A toilet might not be an item likely to appear at the top of a bride’s wedding registry. But for a 25-year-old Chaitali Galakhe of Andura village in Maharashtra, India, a prefabricated toilet was the one gift she wanted more than jewelry, a television or a refrigerator.
According to the Times of India, Galakhe discovered that her in-law’s home lacked a toilet shortly after her marriage to Devendra Makhode had been arranged. The bride-to-be was alarmed at the thought of defecating in the open and discussed the issue in detail with her parents and sister before finally issuing a demand to her family. “I am not interested in a television, refrigerator or a washing machine or gold jewelry as a wedding gift … I only want a ready-made toilet, which I can carry to my in-laws’ home,” she said.
While her demand was initially met with skepticism, her father, Dilip Galakhe, finally agreed to fulfill her wish before her marriage, to make his daughter happy. The pre-manufactured bathroom came fully equipped with a water closet, wash-basin and standing mirror and cost 18,000 Indian Rupees (approximately $283), roughly the cost of a medium TV, fridge or washer.
But little did the bride realize that her taking a stand for adequate facilities would become a call for action and make her a role model. She was honored with a Rs. 10 lakh ($1,570) prize, the Sulabh Sanitation Award from sanitation NGO Sulabh International, which saluted her inspiring step and declared her the “messenger of sanitation,” reported India Today.
Dr. Bindeshwar Pathak, a social activist and the mentor of Sulabh International said, “It is an achievement of the Modi government, which is completing a year in office,” referring to Prime Minister Narendra Modi’s Clean India, or Swachh Bharat Abhiyaan national campaign, an initiative that urges people, especially in rural areas, to pay attention to better sanitation programs and practices.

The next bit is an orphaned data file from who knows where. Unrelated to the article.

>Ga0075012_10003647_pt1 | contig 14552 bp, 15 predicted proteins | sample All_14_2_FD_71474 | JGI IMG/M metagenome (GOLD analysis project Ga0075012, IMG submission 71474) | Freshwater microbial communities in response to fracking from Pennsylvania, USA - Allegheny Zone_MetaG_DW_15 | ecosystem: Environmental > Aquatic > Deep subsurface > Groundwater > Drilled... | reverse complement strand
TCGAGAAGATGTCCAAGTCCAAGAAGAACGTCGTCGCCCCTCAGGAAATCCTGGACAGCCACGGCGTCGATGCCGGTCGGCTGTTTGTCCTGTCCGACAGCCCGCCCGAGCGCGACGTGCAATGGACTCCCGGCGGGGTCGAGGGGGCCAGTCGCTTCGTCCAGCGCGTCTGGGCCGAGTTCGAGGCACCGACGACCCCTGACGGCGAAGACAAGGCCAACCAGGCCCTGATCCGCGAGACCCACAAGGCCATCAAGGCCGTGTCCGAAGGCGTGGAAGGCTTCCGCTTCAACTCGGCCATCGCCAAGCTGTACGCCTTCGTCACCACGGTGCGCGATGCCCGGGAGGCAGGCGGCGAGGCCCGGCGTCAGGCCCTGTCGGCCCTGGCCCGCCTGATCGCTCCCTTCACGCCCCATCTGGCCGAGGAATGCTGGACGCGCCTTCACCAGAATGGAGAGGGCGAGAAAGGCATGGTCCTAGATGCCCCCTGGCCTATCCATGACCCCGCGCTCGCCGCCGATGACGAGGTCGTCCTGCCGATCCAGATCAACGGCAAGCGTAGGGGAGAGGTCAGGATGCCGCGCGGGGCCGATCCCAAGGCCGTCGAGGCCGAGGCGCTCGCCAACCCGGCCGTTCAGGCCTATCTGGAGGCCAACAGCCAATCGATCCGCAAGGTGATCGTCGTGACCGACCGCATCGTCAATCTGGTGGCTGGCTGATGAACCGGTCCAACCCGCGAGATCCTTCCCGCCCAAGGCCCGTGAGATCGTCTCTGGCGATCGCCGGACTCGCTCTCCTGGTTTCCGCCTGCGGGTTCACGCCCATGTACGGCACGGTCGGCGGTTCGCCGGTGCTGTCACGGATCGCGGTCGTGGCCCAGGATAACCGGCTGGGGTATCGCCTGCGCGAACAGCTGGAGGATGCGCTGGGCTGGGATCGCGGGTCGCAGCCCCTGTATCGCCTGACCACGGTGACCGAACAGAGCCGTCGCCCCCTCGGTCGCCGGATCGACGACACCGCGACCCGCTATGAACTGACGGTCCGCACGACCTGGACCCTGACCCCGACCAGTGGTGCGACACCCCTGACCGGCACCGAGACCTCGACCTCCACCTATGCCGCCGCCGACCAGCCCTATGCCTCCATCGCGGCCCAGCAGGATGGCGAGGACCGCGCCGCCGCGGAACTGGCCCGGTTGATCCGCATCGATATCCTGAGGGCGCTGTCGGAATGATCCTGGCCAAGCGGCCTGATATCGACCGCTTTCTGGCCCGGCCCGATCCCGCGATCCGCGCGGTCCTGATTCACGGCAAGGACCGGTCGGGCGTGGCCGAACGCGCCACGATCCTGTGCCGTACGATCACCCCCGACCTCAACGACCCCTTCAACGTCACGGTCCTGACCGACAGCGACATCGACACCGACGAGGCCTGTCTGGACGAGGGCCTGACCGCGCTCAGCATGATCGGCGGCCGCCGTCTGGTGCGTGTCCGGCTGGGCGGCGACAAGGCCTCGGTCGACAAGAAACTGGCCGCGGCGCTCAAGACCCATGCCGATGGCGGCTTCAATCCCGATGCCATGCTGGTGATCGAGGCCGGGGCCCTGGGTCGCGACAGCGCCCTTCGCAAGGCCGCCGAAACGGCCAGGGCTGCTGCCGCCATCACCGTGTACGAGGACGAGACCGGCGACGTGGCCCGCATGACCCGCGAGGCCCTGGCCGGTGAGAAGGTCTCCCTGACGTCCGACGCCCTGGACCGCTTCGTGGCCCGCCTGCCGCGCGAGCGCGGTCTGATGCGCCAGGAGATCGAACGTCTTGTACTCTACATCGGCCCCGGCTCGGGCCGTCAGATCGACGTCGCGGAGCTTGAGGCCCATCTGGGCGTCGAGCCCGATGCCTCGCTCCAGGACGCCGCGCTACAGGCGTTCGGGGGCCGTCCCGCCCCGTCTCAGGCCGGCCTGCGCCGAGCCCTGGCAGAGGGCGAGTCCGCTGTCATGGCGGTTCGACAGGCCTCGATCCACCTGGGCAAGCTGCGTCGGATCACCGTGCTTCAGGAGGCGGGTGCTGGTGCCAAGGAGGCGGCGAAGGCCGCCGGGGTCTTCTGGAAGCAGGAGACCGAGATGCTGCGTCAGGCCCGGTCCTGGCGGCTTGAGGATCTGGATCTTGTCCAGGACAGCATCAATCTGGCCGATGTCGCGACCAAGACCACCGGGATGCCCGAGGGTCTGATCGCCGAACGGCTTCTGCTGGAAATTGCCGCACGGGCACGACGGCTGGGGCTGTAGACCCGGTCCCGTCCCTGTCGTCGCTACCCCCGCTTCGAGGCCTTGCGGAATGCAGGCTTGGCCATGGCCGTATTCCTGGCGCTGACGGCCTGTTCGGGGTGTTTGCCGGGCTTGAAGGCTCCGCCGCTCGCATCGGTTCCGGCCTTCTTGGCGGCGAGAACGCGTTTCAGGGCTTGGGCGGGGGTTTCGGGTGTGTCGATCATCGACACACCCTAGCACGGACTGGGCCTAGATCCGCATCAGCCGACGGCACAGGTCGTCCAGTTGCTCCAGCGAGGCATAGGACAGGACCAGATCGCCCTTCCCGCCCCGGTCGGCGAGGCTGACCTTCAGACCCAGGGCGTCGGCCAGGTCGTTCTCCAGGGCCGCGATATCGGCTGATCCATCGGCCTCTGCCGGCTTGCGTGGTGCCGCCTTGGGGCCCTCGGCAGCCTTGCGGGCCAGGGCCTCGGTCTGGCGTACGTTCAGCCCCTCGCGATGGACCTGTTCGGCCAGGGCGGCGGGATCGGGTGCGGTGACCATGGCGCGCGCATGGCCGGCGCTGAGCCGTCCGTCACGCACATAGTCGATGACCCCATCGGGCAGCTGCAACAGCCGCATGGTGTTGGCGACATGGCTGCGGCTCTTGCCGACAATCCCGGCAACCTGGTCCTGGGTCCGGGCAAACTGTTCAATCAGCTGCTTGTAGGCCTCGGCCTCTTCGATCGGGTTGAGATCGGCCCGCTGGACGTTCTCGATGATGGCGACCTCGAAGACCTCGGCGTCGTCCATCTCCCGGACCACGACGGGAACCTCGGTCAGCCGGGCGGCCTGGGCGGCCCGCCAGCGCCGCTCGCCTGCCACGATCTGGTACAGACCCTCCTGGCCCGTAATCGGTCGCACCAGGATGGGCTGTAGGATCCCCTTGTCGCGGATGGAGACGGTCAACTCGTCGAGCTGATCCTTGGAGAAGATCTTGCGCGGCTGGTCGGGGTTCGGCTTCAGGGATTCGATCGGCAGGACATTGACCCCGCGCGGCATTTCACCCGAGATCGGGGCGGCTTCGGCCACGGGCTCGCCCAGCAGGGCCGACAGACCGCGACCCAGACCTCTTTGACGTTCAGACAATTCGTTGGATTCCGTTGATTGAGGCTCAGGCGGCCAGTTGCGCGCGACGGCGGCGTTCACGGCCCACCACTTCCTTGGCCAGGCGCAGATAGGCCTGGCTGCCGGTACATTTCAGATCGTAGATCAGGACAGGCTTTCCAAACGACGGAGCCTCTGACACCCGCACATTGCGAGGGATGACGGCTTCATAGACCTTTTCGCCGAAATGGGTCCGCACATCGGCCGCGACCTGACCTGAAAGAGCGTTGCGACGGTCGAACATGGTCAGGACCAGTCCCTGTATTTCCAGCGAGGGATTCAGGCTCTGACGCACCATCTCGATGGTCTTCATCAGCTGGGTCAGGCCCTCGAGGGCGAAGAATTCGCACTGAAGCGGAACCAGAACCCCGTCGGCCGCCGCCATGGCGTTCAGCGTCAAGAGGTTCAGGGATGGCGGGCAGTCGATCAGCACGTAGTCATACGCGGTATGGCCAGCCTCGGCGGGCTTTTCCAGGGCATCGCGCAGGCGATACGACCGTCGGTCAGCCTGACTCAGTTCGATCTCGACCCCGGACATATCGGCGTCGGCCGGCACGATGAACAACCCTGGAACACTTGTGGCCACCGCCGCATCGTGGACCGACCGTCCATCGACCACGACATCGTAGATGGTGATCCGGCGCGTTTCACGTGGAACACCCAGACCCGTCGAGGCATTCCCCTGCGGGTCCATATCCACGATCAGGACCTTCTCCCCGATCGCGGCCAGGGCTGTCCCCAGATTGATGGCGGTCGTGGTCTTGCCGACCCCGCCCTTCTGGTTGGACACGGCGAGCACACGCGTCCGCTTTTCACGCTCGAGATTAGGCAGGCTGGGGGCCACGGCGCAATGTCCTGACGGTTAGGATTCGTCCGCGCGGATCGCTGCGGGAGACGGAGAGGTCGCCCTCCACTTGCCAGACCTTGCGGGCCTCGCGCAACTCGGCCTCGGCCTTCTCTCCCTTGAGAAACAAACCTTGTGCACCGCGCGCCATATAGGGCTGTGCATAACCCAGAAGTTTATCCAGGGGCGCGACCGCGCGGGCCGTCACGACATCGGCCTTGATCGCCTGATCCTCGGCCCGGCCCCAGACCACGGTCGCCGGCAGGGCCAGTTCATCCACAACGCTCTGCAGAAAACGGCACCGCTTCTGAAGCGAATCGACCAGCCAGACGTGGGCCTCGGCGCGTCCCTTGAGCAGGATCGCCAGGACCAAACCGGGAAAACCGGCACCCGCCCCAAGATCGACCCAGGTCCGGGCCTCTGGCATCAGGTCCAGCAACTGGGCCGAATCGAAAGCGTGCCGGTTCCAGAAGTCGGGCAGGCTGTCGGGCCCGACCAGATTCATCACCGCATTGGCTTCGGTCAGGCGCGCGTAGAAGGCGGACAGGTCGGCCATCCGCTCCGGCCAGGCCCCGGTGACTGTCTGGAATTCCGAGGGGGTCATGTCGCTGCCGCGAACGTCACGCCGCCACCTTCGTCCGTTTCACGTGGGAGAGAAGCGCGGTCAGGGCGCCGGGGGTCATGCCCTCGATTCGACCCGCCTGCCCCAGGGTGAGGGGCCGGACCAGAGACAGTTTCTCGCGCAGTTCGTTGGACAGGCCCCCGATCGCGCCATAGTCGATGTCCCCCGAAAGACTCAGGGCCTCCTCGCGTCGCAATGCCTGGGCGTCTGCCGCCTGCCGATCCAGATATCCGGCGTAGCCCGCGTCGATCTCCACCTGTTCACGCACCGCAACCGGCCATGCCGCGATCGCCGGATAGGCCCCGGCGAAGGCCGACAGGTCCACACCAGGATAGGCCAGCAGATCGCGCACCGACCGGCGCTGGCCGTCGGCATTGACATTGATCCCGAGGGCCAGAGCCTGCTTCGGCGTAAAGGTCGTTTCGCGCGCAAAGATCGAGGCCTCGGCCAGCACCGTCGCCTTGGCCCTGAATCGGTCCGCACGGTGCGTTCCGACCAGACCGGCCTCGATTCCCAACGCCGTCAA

The Times of India also reported that Galakhe’s move inspired other women from her village who attended her marriage ceremony to be more vigilant regarding proper sanitation. “Several of us are planning to get married soon and we shall enquire whether the boy’s side have proper toilet facilities… If not, then this idea will help us,” one wedding attendee reportedly said.
According to The Guardian, India leads the world in open defecation. At least 636 million Indians lack toilets, according to census data, a crisis that contributes to disease, childhood malnutrition, loss of economic output and violence against women. A World Bank report also notes that with 53 percent of Indian households defecating in the open, absence of toilets and latrines is one of the major contributors to malnutrition, reports The Hindu. The practice of open defecation contaminates food and water, and transmits diseases that kill 700,000 children every year worldwide—200,000 of whom are in India, says Brian Arbogast, director of the Water Sanitation and Hygiene Program at the Bill and Melinda Gates Foundation.
The manufacturer of the prefabricated toilet, a local volunteer for Modi’s Clean India initiative, offered the product at a discount, only recovering his cost, he said. According to FirstPost India, over the last couple of years, six other women across India have been lauded by Sulabh International and conferred awards for raising their voices on the issue.
Anita Narre from the state of Madhya Pradesh was awarded Rs.7 lakh when she pushed back against her husband over the lack of a toilet at their residence, while Priyanka Bharti and two other brides from Uttar Pradesh’s Gorakhpur region were honored for making the demand of their in-laws. Another woman from Maharashtra’s Washim district chose to sell her ‘mangalsutra’ (an auspicious thread customarily knotted around the bride’s neck when she gets married) to build a toilet at her in-law’s home.
The issue of toilets has been in the news in India, most notably when Prime Minister Modi emphasized the need for improvement during his first Independence Day speech last August at a New Delhi landmark. “Can we not create proper toilet facilities? I don’t know whether people will appreciate my talking about dirt and toilets from the Red Fort but I come from a poor family. I have seen poverty and the attempt to give dignity to the poor starts from there,” Modi said.